Three great careers that you may have never heard of
Creators News Service
Despite childhood aspirations, most of us didn't grow up to become astronauts and ballerinas. And that's actually a wonderful thing, because the working world offers so much more than we can dream of, even as adults.
The Occupational Outlook Handbook 2008-09, which details hundreds of career possibilities in 288 broad categories, acknowledges that it represents just 89 percent of all jobs in the economy.
So whether you're planning your first career or considering a midlife change, there's no need to feel limited. Each of these obscure careers offers a unique combination of pay, job satisfaction, educational requirements and prospects for growth, along with an intriguing title that draws quizzical looks and others dying to know more.
And none requires wearing a spacesuit or a tutu.
Bruce Schobel isn't troubled if you don't know what an actuary is. As the president-elect of the American Academy of Actuaries and past president of the Society of Actuaries, he noted that, with 25,000 actuaries employed in the United States, there's only about one for every 100,000 people. Chances that you know one are pretty slim.
Schobel's off-the-cuff calculation demonstrated why he is so well-suited for the profession: Statistics and probability are his stock in trade. Actuaries examine data to help companies -- usually insurers and employee benefit companies -- to put a price on risk.
"We actuaries do cool stuff," Schobel joked. "James Bond has nothing on us."
Kidding aside, Schobel loves what he does, and recommended it to anyone who loves numbers. "There aren't that many careers where math aficionados get to have fun and get paid for it," he said.
As for negatives, he noted that office work could be confining.
"There's not a lot of contact with the general public, which I actually like," he said, although his involvement in professional organizations helps him overcome that.
Actuaries earned a median income of $82,800 in 2006, according to the U.S. Bureau of Labor Statistics. Almost all hold college degrees. For more information, visit the Society of Actuaries at soa.org.
It may sound like industrial design involves planning the layout for a factory floor, but that couldn't be further from the truth. Industrial designers dream up how the manufactured products you use every day look and function, from the alarm clock that woke you to the car you drove to work, or the lamp you'll switch off at bedtime.
Industrial designers "combine artistic talent with research on product use, marketing and materials to create the most functional and appealing product design," according to the Bureau of Labor Statistics. The best are like rock stars, designing on the cultural cutting edge.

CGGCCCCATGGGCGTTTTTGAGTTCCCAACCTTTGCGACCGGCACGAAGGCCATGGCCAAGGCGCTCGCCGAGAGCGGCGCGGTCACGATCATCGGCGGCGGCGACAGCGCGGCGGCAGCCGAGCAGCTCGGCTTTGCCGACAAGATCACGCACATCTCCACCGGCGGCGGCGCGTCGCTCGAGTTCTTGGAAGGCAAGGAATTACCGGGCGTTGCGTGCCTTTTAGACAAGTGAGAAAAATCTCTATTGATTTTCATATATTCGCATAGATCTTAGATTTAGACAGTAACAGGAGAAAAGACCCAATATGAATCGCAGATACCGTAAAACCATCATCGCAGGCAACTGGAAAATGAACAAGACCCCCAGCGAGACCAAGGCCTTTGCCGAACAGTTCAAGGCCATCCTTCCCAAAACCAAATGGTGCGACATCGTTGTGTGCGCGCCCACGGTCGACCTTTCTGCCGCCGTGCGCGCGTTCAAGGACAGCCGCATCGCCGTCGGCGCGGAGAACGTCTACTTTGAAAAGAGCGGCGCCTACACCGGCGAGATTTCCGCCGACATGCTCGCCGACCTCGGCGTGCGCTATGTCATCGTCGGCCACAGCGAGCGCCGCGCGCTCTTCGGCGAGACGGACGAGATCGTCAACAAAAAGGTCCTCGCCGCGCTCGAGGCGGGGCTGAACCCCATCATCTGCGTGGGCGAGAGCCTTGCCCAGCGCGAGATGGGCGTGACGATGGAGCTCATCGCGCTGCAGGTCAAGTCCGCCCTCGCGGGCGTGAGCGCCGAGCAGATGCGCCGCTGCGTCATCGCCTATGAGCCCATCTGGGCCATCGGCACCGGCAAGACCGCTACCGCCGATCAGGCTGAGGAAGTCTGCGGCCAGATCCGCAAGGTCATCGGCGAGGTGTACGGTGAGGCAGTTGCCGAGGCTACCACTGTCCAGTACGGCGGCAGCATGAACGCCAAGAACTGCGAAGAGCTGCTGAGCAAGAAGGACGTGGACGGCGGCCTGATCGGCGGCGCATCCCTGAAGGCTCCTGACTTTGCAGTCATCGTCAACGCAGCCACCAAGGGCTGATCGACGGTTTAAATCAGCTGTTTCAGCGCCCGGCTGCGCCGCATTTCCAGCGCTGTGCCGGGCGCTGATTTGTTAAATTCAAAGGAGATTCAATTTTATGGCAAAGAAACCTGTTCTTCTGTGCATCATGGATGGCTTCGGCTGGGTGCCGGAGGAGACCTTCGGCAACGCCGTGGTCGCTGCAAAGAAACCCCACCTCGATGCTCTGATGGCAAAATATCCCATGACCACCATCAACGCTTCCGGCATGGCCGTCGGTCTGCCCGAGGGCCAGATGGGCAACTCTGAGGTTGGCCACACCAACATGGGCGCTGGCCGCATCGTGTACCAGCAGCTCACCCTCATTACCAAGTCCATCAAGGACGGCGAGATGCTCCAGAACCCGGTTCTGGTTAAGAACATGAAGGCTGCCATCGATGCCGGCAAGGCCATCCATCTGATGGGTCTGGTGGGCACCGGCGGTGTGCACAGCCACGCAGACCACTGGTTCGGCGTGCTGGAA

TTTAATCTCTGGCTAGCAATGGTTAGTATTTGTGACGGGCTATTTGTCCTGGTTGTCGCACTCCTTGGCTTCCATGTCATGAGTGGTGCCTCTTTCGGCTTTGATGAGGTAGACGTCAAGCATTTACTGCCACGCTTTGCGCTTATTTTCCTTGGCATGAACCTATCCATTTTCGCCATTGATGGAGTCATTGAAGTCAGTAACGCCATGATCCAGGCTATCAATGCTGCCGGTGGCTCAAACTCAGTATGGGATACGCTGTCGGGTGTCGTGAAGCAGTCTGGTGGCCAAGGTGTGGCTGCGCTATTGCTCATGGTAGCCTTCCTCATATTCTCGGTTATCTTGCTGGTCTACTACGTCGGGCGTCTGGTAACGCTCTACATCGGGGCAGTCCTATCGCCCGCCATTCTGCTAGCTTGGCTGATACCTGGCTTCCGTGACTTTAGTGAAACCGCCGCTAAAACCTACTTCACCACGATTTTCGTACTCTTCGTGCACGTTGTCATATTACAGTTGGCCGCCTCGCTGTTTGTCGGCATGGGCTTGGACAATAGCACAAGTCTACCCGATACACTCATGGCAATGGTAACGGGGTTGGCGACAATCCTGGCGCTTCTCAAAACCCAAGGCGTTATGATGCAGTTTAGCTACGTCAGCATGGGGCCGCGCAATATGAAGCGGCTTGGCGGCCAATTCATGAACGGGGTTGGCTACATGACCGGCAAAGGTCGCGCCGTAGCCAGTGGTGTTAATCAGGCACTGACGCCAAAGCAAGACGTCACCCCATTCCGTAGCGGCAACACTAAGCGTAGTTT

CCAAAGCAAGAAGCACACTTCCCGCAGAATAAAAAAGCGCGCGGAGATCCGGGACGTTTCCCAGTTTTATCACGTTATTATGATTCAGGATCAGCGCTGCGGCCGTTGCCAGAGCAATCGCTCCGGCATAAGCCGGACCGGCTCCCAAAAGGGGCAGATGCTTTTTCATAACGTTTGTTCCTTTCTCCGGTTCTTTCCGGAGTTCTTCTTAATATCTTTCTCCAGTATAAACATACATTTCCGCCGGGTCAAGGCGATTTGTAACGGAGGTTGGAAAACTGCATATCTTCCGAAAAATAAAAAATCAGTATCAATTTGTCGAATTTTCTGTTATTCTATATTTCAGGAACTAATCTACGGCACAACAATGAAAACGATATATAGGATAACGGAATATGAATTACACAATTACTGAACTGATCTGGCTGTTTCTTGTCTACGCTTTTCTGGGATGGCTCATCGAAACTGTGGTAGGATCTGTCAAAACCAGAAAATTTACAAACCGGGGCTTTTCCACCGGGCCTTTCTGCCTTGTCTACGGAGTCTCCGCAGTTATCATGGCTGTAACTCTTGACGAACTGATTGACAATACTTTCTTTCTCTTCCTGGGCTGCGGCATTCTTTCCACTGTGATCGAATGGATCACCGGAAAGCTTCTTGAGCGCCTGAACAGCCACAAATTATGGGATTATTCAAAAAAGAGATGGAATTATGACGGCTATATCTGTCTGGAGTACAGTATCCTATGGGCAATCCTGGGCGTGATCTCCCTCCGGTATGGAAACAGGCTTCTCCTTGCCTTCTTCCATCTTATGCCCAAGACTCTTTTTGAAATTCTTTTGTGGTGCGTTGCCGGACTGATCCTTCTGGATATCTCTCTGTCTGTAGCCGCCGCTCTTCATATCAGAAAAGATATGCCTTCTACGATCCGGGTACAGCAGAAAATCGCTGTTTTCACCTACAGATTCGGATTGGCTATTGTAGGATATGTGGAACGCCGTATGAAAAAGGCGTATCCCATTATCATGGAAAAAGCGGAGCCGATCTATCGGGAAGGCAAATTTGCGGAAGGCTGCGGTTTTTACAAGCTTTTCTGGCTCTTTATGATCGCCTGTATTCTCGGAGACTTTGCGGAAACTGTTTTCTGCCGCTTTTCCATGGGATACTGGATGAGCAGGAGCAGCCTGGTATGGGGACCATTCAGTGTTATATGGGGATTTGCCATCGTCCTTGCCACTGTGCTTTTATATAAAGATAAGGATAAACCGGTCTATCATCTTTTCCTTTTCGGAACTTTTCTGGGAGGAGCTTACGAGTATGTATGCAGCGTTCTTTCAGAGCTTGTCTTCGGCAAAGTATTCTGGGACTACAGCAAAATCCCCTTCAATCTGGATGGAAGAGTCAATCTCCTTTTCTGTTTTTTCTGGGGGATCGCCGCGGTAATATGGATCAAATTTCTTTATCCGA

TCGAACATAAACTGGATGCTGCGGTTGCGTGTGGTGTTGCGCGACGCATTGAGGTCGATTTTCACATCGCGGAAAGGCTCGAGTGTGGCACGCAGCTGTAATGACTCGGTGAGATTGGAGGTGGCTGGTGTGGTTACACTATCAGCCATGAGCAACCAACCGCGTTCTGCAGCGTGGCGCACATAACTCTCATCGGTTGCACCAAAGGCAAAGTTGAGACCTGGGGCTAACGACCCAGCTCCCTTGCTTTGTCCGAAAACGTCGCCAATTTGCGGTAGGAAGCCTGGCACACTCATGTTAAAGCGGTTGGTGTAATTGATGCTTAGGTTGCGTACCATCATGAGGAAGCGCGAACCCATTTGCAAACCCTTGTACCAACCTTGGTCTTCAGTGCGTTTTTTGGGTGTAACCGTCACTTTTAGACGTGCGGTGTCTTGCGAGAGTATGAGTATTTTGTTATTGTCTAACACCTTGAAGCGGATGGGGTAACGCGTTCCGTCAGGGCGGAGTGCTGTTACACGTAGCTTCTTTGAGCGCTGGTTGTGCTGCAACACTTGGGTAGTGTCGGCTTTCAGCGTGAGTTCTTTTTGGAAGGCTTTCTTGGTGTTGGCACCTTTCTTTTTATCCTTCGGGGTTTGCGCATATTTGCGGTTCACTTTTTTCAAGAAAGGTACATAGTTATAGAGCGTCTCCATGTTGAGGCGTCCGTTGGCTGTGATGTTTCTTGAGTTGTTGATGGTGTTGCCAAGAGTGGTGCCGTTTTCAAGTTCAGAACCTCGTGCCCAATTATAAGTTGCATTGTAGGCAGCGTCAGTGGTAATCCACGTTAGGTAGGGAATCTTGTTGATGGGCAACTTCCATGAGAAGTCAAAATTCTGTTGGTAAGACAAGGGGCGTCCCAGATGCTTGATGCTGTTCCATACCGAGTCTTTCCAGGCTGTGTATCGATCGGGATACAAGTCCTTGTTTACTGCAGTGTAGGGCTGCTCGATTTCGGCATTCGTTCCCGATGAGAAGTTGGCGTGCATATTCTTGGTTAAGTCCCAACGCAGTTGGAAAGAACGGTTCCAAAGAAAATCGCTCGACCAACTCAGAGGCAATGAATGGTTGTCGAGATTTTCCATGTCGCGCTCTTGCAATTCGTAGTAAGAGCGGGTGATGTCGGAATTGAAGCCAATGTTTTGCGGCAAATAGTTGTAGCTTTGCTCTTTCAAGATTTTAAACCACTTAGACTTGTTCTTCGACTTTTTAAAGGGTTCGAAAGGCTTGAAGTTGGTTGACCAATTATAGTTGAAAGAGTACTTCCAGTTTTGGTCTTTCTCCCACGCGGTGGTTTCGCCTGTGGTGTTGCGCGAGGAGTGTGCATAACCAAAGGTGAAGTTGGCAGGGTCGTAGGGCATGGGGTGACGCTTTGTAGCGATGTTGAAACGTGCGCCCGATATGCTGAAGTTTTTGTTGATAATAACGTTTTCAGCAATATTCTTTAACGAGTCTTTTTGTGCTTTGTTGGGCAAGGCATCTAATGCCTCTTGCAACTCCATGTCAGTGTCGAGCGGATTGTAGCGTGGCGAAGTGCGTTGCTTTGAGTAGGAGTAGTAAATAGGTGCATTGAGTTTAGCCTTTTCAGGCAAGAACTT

Industrial designers earned a median income of $54,560 in 2006, according to the Bureau of Labor Statistics. Just over half hold bachelor's degrees or higher. For more information, visit Industrial Designers Society of America at idsa.org.
Pronounced either LOOT-ee-er or LOO-tee-ay, "luthier" designates craftspeople who make and repair stringed instruments, most commonly guitars or the violin family, but the word could also be applied to makers of mandolins, ukuleles, banjos and ancient instruments such as the lute -- where the word derives from.
Like many craftsmen, Christopher Reuning, president of the American Federation of Violin and Bow Makers, finds the hand workmanship gratifying, but the fact that he's making something that must not only look like fine art, but function as a musical instrument, brings his job satisfaction to another level.
Most luthiers also appreciate working with musicians. "Because they're artists themselves, there's a relationship a craftsman develops [with clients] that is gratifying to most luthiers," Reuning said. The downside is that being able to afford fine instruments is increasingly challenging for those musicians.
Although they are comparatively rare in the U.S., Reuning, who runs a shop of about 35 total employees, noted that the best should always find work. "It's easy to find good ones. It's hard to find great ones," he said.
The government doesn't provide data specifically for luthiers, but musical instrument repairers in general earned a median income of $29,200 in 2006, according to the Bureau of Labor Statistics. Most hold bachelor's or technical degrees. For more information, visit the Guild of American Luthiers at luth.org.